With the Omicron-fuelled third wave of Covid-19 sweeping major cities in India, efforts are underway to estimate its potential size and impact.

Many state governments have drawn internal projections. Maharashtra expects double the number of cases recorded in the second wave, Chhattisgarh three times, West Bengal one and a half times, state officials told Scroll.in.

A mathematical model by scientists at the Indian Institute of Science and Indian Statistical Institute, based on data from South Africa, projects three scenarios for daily-case counts – 3 lakh, 6 lakh, 10 lakh – depending on varying assumptions.

What is proving difficult to estimate, however, is the scale of hospitalisations and deaths.

The only model which ventures into this territory has been prepared by the Tata Institute of Fundamental Research for the city of Mumbai. It predicts hospitalisations will be 50-70% of the peak seen in the second wave, while deaths will be 30-50%. Since the number of recorded deaths in Mumbai in the second wave between March till June were about 4,000, this translates into an estimated 1,200-2,000 deaths in the city in the current wave.

Simulated model for daily cases and deaths in Mumbai. Credit: Daksh Mittal/ Sandeep Juneja, Tata Institute of Fundamental Research

The one point of convergence across all estimates is that the third wave will peak faster – a prospect causing concern among health officials in some states as this could result in hospitals getting overwhelmed, even if a vast majority of cases are mild or asymptomatic.

Already, in Mumbai, where cases have grown by 33-fold in two weeks, 12% of the hospital beds are occupied. In Delhi, although hospital occupancy is currently low, the state government has asked private hospitals to reserve 40% of their beds for Covid care in anticipation of a rise.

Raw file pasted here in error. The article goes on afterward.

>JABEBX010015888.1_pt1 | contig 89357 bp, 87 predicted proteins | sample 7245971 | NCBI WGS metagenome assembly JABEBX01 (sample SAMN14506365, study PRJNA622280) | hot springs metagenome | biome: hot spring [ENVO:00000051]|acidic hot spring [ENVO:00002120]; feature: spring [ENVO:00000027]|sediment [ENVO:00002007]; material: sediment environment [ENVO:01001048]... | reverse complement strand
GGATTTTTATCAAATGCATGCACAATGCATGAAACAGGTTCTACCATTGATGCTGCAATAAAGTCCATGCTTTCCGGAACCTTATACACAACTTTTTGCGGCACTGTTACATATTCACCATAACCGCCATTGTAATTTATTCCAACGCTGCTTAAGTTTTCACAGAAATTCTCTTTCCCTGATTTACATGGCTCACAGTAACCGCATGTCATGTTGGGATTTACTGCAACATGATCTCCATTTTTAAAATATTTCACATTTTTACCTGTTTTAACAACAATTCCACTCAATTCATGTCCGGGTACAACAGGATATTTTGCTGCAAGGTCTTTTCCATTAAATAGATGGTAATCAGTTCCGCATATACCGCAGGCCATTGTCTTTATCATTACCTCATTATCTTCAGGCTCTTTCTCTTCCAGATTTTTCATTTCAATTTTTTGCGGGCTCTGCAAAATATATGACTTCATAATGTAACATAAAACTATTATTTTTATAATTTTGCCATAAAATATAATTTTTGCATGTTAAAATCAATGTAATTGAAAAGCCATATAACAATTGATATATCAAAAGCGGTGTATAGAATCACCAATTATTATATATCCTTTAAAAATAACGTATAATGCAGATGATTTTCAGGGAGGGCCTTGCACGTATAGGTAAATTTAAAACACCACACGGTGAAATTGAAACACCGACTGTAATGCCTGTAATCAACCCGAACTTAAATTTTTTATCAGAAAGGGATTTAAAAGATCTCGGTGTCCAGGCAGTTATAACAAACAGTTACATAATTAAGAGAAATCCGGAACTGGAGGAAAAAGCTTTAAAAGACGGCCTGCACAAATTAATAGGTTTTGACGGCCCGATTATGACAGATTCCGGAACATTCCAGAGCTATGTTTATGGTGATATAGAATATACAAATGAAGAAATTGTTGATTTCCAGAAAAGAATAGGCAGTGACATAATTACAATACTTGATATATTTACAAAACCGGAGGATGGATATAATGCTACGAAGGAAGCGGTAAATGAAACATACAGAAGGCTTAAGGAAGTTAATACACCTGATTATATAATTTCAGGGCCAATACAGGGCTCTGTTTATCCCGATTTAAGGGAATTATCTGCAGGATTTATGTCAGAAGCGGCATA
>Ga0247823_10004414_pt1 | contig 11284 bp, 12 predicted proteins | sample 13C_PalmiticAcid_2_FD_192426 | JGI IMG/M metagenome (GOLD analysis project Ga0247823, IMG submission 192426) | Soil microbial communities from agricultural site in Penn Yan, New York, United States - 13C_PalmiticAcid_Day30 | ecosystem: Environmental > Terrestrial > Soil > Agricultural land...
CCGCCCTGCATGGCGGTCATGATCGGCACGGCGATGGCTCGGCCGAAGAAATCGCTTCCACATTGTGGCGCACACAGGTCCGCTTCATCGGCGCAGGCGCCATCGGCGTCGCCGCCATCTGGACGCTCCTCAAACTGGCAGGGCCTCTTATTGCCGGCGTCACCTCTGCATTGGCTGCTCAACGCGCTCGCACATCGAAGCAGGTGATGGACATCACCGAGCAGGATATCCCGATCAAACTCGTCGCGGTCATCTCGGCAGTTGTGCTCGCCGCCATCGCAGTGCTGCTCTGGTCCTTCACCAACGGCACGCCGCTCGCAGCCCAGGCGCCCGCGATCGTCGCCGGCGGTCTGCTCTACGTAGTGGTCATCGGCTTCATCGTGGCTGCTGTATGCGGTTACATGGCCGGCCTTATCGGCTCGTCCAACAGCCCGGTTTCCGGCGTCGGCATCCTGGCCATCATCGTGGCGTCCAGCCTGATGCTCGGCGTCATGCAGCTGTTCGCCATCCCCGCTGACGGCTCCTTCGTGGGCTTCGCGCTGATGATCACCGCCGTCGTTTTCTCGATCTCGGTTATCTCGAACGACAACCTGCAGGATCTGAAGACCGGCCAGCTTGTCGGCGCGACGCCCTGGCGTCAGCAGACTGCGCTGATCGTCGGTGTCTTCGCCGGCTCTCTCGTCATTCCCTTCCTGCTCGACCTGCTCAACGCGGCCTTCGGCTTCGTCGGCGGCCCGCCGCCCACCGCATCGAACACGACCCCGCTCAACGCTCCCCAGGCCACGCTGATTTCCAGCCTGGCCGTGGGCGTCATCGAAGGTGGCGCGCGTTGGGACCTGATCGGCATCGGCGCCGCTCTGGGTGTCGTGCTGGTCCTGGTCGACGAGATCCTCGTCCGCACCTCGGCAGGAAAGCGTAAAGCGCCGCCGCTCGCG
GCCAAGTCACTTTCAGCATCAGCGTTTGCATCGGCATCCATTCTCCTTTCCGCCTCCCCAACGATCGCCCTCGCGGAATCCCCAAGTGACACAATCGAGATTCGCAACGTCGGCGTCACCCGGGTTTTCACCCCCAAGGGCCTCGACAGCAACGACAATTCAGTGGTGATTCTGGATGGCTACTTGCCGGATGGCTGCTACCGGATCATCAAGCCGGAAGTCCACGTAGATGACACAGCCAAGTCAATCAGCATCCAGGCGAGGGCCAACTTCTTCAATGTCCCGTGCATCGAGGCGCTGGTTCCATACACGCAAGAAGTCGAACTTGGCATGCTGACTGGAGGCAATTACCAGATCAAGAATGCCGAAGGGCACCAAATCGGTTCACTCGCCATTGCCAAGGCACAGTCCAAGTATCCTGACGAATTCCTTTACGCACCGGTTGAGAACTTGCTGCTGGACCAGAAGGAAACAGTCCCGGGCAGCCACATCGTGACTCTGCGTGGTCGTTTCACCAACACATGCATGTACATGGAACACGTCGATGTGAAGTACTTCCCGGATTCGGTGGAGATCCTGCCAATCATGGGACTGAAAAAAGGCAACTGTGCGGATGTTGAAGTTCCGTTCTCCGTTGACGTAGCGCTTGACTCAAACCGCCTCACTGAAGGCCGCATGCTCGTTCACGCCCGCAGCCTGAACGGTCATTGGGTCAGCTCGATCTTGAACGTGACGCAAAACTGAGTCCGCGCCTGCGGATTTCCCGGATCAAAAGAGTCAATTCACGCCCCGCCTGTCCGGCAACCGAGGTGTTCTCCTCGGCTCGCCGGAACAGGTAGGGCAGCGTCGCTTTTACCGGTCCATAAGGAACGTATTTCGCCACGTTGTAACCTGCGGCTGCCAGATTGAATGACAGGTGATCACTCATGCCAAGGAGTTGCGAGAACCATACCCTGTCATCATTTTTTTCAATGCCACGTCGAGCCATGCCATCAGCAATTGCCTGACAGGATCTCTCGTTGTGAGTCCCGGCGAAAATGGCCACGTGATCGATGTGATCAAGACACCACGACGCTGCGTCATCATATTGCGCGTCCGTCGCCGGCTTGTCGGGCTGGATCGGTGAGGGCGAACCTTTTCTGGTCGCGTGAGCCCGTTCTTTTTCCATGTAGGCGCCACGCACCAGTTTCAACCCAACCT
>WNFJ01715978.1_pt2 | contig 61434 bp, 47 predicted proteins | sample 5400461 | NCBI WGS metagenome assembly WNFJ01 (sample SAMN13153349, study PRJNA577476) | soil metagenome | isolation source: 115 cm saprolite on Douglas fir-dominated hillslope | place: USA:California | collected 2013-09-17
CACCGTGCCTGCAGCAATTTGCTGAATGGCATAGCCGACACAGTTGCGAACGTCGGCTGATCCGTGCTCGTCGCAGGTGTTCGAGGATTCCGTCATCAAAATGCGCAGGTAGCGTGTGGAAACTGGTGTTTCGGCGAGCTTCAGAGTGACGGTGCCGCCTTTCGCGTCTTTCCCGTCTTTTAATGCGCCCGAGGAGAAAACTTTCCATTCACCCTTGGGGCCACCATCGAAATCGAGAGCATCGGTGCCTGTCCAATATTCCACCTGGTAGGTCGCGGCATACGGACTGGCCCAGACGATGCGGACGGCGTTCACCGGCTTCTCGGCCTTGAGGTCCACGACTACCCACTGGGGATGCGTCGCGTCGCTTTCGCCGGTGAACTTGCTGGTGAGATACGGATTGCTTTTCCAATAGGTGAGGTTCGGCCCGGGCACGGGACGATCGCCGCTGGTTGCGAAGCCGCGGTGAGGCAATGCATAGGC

Besides, the extreme virulence of Omicron means doctors and medical staff are at a higher risk of being infected. Staffing shortages are already looming in Bihar and West Bengal where hundreds of doctors are down with the infection. In Mumbai, a quarter of the resident doctors in a large public hospital cannot report to work because they are infected.

The burden on hospitals

The Omicron variant was first reported in South Africa’s Gauteng province on November 24. Within two weeks, the Covid-19 case counts in the country had surpassed previous records, with the variant spreading to 60 countries – a testament to its astonishingly high transmissibility.

But the silver lining is that several studies have found it causes mild disease among healthy and vaccinated people compared to the other variants of the coronavirus.

One study in Gauteng, for instance, found that those admitted to hospitals with Covid-19 were 73% less likely to have severe disease during the Omicron-led wave in November-December 2021, compared to the Delta wave in May 2021.

The study also noted that only 4.9% of Covid-positive people had to be hospitalised in Gauteng during the Omicron-led wave, compared to 13.7% in the Delta-led wave. But in absolute numbers, since the size of the Omicron wave was larger, this translated into 6,510 patients hospitalised, higher than the 4,574 seen in the Delta wave.

In India, this appears to be the main concern among officials: Omicron’s higher transmissibility could mean a much higher caseload in a much shorter time than the second wave. This, health officials fear, could overwhelm hospitals, especially in districts with low healthcare capacities.

Maharashtra expects cumulative infections in the third wave would be nearly twice the 45-lakh number reported in the second wave.“This time, our estimate is 80 lakh cases during the third wave,” said the state’s additional chief secretary (health) Dr Pradeep Vyas. He said that the cases are expected to peak and taper faster than previous waves.